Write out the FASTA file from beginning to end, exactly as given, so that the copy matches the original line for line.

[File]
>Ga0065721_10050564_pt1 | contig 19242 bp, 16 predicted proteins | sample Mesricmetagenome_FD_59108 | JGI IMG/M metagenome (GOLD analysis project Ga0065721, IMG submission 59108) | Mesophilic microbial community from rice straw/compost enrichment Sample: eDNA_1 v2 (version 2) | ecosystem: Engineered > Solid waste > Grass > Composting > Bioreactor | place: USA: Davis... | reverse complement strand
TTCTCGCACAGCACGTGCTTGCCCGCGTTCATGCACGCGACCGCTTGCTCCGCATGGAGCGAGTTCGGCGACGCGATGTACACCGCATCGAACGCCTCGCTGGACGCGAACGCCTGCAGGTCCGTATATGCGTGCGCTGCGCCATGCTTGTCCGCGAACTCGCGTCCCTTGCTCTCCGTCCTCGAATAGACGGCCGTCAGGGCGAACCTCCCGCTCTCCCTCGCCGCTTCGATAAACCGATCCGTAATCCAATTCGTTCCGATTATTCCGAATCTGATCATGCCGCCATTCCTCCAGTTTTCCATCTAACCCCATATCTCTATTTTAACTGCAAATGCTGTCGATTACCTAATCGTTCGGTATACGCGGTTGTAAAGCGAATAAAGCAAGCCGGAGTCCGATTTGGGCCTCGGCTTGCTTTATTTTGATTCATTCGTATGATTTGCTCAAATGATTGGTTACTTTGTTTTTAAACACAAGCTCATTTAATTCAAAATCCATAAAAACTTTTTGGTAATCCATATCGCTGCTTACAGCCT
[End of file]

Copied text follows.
>Ga0065721_10050564_pt1 | contig 19242 bp, 16 predicted proteins | sample Mesricmetagenome_FD_59108 | JGI IMG/M metagenome (GOLD analysis project Ga0065721, IMG submission 59108) | Mesophilic microbial community from rice straw/compost enrichment Sample: eDNA_1 v2 (version 2) | ecosystem: Engineered > Solid waste > Grass > Composting > Bioreactor | place: USA: Davis... | reverse complement strand
TTCTCGCACAGCACGTGCTTGCCCGCGTTCATGCACGCGACCGCTTGCTCCGCATGGAGCGAGTTCGGCGACGCGATGTACACCGCATCGAACGCCTCGCTGGACGCGAACGCCTGCAGGTCCGTATATGCGTGCGCTGCGCCATGCTTGTCCGCGAACTCGCGTCCCTTGCTCTCCGTCCTCGAATAGACGGCCGTCAGGGCGAACCTCCCGCTCTCCCTCGCCGCTTCGATAAACCGATCCGTAATCCAATTCGTTCCGATTATTCCGAATCTGATCATGCCGCCATTCCTCCAGTTTTCCATCTAACCCCATATCTCTATTTTAACTGCAAATGCTGTCGATTACCTAATCGTTCGGTATACGCGGTTGTAAAGCGAATAAAGCAAGCCGGAGTCCGATTTGGGCCTCGGCTTGCTTTATTTTGATTCATTCGTATGATTTGCTCAAATGATTGGTTACTTTGTTTTTAAACACAAGCTCATTTAATTCAAAATCCATAAAAACTTTTTGGTAATCCATATCGCTGCTTACAGCCT